But there is a not terribly subtle but so far little discussed different message in the column. In every way possible Simpson and Fritsch say: we have a ton more. They refer to their 21 hours of testimony about their work before Congress. They note that it was a “yearlong effort to decipher Mr. Trump’s complex business past, of which the Steele dossier is but one chapter.” They tell Congress to “share what our company told [congressional] investigators.” They encourage Congress to “look into bank records of Deutsche Bank and others that were funding Mr. Trump’s businesses.” They say they “found widespread evidence that Mr. Trump … had worked with a wide array of dubious Russians in arrangements that often raised questions about money laundering.” They claimed (quite plausibly) also to be “deeply familiar with the political operative Paul Manafort’s coziness with Moscow and his financial ties to Russian oligarchs close to Vladimir Putin.”

The message is pretty clear. ‘We found a lot more besides what’s found in the Steele Dossier. But you don’t seem very interested in all this other stuff.’ (It’s enough to make you think that taking repeated whacks at people who are sitting on a big heap of evidence about the President’s work with the Russian criminal underworld and money laundering may not have been the wisest idea.) These are not surprising allegations. We know them in their outlines – the role of Deutsche Bank, money laundering relationships with Russian oligarchs around Putin. But it seems (and it is not surprising) that Fusion GPS has or can direct investigators to much more.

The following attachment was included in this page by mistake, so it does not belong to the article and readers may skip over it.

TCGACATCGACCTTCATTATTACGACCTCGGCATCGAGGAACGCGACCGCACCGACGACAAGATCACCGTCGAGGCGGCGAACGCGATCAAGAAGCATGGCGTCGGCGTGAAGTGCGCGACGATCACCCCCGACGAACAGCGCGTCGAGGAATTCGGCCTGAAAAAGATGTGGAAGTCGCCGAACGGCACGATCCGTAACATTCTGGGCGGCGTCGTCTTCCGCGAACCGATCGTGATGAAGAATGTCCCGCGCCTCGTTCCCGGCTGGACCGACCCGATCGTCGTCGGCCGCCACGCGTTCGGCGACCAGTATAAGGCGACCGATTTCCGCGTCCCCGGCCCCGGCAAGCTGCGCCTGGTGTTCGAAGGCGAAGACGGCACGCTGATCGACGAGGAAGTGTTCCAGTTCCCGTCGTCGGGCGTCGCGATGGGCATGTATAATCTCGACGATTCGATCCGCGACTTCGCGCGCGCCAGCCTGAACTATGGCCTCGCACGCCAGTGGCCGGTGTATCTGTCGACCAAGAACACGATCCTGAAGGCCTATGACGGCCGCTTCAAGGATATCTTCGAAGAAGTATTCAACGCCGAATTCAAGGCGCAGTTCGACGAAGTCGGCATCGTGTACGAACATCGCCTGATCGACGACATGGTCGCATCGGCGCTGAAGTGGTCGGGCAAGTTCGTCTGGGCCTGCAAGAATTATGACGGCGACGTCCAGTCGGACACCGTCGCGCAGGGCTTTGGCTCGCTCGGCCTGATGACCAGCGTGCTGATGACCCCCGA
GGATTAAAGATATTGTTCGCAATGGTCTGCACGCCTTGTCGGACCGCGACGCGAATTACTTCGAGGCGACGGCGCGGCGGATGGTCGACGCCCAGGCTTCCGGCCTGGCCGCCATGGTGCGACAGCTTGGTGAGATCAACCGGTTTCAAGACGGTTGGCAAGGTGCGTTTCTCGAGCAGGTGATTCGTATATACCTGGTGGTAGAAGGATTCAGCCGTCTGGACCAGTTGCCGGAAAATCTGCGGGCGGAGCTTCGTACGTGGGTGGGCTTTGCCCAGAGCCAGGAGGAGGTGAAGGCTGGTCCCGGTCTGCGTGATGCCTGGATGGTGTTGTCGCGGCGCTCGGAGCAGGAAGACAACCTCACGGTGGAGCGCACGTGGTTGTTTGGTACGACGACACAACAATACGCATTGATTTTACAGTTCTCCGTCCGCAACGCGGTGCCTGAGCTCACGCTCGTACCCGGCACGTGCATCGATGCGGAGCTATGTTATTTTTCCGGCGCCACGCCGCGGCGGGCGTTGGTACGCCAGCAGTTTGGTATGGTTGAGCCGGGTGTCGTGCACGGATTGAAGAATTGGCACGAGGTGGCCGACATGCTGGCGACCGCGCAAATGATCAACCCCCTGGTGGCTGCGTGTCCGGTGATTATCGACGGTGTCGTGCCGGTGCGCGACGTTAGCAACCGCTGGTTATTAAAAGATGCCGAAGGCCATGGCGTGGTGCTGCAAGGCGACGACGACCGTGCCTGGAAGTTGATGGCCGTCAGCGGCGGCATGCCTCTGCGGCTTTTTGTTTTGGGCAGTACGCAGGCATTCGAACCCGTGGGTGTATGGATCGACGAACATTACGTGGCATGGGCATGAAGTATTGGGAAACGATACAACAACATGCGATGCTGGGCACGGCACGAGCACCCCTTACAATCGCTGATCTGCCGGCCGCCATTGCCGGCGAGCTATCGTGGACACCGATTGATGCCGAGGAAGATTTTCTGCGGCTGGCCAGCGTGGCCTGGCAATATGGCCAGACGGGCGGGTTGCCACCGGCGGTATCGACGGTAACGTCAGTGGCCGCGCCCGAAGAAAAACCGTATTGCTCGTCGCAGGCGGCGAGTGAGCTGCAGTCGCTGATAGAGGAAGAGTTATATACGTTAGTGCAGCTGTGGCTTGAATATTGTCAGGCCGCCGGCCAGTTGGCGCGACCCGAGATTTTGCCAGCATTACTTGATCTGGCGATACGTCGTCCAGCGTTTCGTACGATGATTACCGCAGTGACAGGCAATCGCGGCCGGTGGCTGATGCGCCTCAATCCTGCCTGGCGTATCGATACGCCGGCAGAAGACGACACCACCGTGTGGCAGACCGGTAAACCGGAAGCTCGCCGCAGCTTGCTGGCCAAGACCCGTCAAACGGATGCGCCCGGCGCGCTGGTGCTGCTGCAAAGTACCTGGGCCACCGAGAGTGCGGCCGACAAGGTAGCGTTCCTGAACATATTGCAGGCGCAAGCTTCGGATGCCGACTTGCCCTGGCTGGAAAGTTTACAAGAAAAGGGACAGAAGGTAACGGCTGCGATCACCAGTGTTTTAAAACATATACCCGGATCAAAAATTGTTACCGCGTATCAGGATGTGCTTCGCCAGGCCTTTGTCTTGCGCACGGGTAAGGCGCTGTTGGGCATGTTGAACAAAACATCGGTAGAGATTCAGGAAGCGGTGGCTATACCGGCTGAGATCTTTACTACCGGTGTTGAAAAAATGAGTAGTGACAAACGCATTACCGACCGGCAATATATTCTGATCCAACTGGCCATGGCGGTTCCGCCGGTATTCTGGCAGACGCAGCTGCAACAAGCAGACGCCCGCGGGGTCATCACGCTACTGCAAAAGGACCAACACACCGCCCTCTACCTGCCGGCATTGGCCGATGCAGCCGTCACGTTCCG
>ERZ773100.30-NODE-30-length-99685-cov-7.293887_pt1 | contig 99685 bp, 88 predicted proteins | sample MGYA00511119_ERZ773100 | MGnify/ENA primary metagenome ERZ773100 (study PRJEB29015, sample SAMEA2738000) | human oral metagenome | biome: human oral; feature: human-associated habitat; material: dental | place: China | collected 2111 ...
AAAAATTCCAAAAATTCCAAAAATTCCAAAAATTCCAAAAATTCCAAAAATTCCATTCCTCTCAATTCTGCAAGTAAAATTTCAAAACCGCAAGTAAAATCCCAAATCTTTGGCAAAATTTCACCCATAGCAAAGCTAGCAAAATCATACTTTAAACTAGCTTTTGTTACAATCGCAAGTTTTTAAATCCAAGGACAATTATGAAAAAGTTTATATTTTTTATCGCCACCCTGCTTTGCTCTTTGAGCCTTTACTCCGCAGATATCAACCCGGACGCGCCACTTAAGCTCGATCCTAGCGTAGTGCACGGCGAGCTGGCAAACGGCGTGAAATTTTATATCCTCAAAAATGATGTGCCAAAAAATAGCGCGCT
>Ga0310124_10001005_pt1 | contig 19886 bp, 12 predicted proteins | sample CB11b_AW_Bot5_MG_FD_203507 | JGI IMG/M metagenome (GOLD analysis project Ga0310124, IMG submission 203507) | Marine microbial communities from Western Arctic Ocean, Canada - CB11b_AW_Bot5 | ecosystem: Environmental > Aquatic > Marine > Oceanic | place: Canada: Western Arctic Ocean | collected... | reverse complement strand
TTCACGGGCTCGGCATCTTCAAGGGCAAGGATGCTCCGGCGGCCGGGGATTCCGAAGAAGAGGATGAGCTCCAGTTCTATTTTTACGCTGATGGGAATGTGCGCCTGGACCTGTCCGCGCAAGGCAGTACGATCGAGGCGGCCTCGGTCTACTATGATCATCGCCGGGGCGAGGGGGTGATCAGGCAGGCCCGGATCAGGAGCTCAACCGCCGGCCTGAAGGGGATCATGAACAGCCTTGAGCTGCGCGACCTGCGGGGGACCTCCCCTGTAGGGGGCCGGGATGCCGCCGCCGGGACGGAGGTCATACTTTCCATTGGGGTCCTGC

The House GOP certainly won’t be interested. Democrats will be very interested. They’ll likely start demanding their GOP colleagues start looking into these other matters as well. They almost certainly won’t get anywhere. But what Simpson and Fritsch describe here in hints and allusions sounds like the roadmap for any investigative committees run by Democrats starting in 2019.